Todd: As a musician with a 'trained ear', is it easy for you to determine when a group is using backing tracks in a live setting? Is it really obvious or do you need to be a trained 'student' of a band to understand what to look for?
Michael: “I can go see a band and literally know instantly. Anytime you see a drummer with a computer and he's wearing earphones, they're using tracks. You don't even have to hear anything. I've gone out and done festivals and played with band after band that used tracks. My view on is that I think it's fine as long as you're using them for some enhancement. If there's a really cool guitar line or hook that you can't play because you're playing the other line, it's okay to use a track to play that. Or if you've got keyboards on some songs and you can't afford to take out a keyboard player. It's also okay to use those tracks. Or with background vocals. If you've got this giant choir like we do on “Yahweh” (from Fallen). ...We can't pull that off live. So do we not play the song live? You know what I'm saying? As long as it's for enhancement, it's fine. I don't have a problem with it. The thing I have a problem with is some bands, again I'm not mentioning names because I'll get in trouble, who are out touring right now, who are not going to be touring anymore, use an absurd amount of tracks. You might as well just play the album, ya know? That I've got a problem with. It's overkill. The point of this semi rant is that I'll talk about whatever, man. I'll tell you exactly what we're doing and how we're doing it.”
Todd: Your honesty on this subject has definitely been an eye-opening experience. Good or bad, it's appreciated.
Michael: “Absolutely. And like I said, we keep it to a minimum. On the last tour we did in 2014, we might have had four or five songs that had some tracks to enhance and help us. It was all stuff that we really wanted people to hear live that we couldn't pull off live. “God” was one of them. I think we also did it with “Honestly” (from To Hell With The Devil) because we don't have a keyboard player on the road. Normally, I'll play to the piano track and that's kind of like 'Meh'. People want to hear the whole band on that one, ya know? But who is going to play the piano? Well, we had a piano track and we all played to it. ...That's another one where we do it some.”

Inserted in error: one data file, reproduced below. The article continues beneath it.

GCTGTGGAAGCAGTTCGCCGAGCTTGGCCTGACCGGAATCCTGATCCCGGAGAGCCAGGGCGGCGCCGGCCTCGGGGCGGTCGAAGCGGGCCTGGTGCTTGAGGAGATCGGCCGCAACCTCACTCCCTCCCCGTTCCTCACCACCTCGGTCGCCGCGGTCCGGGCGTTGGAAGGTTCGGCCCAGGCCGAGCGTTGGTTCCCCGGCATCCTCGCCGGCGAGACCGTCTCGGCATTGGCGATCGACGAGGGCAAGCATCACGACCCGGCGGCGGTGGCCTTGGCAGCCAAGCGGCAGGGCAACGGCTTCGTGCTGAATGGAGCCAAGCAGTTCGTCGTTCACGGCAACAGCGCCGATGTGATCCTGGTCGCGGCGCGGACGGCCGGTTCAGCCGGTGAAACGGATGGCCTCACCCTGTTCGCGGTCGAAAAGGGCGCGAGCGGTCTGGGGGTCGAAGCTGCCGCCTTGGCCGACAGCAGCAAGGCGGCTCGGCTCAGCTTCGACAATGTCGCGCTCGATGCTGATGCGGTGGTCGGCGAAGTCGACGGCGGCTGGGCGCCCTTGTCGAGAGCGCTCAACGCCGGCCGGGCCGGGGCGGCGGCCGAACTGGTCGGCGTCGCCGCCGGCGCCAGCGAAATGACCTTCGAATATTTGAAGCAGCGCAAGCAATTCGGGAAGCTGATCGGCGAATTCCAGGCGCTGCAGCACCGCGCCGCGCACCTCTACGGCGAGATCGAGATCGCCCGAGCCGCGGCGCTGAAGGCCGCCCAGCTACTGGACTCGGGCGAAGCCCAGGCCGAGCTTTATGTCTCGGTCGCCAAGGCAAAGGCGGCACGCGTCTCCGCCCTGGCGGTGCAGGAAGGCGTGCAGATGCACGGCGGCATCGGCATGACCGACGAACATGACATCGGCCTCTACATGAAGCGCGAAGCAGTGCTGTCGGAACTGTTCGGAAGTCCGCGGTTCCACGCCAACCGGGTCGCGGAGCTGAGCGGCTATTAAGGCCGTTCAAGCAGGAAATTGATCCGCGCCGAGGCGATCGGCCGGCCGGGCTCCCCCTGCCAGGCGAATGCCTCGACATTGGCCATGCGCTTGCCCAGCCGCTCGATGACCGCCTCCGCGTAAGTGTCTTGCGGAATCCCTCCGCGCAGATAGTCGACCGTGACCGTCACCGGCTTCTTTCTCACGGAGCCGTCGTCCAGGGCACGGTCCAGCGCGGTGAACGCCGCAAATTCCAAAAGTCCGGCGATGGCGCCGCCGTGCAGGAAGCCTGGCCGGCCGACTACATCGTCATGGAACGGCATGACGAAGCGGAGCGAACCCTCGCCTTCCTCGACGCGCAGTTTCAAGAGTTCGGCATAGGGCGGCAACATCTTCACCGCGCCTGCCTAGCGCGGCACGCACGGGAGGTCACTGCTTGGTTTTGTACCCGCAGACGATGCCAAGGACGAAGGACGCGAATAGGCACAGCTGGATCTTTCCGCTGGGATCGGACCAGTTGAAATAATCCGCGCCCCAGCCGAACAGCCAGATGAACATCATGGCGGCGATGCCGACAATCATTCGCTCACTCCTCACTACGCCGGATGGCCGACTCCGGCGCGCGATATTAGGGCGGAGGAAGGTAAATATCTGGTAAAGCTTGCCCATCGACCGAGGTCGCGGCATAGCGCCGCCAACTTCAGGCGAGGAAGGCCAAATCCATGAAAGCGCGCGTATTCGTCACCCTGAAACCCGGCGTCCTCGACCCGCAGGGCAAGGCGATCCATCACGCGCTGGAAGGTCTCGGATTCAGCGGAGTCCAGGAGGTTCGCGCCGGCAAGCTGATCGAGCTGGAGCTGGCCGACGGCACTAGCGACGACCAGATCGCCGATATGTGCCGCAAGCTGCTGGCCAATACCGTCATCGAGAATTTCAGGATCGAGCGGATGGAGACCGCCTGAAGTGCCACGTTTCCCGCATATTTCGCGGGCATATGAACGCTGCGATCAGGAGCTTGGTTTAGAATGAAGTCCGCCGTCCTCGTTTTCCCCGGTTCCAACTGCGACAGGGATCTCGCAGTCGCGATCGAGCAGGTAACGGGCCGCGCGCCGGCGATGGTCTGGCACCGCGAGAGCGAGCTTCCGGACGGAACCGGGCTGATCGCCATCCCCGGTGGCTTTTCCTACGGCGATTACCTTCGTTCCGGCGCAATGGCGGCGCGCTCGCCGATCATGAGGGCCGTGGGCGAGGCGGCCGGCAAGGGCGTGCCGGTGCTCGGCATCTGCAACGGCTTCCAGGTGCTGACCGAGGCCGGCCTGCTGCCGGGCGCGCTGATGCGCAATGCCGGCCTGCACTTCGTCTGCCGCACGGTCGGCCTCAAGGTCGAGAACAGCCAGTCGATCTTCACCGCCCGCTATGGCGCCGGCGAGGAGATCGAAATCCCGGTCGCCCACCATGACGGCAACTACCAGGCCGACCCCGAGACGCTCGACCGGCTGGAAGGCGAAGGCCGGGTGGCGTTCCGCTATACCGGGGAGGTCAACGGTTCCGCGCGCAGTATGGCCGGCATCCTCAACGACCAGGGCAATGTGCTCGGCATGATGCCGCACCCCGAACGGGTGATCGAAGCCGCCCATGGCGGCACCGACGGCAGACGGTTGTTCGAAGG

Select Michael Sweet Discography
Fallen (2015) *
Live At The Whisky (2014) *
No More Hell To Pay (2013) *
Second Coming (2013) *
The Covering (2011) *
Murder By Pride (2009) *
Touched (2007) **
The Roxx Regime Demos (2007) *
Extended Versions (2006) *
Him (2006) **
Reborn (2005) *
7 Weeks In America 2003 (2004) *
7: The Best Of Stryper (2003) *
Truth (2000) **
Real (1995) **
Michael Sweet (1994) **
Unstryped (EP) (1992) **
Can't Stop The Rock (1991) *
Against The Law (1990) *
In God We Trust (1988) *
To Hell With The Devil (1986) *
* as a member of Stryper
** as a solo artist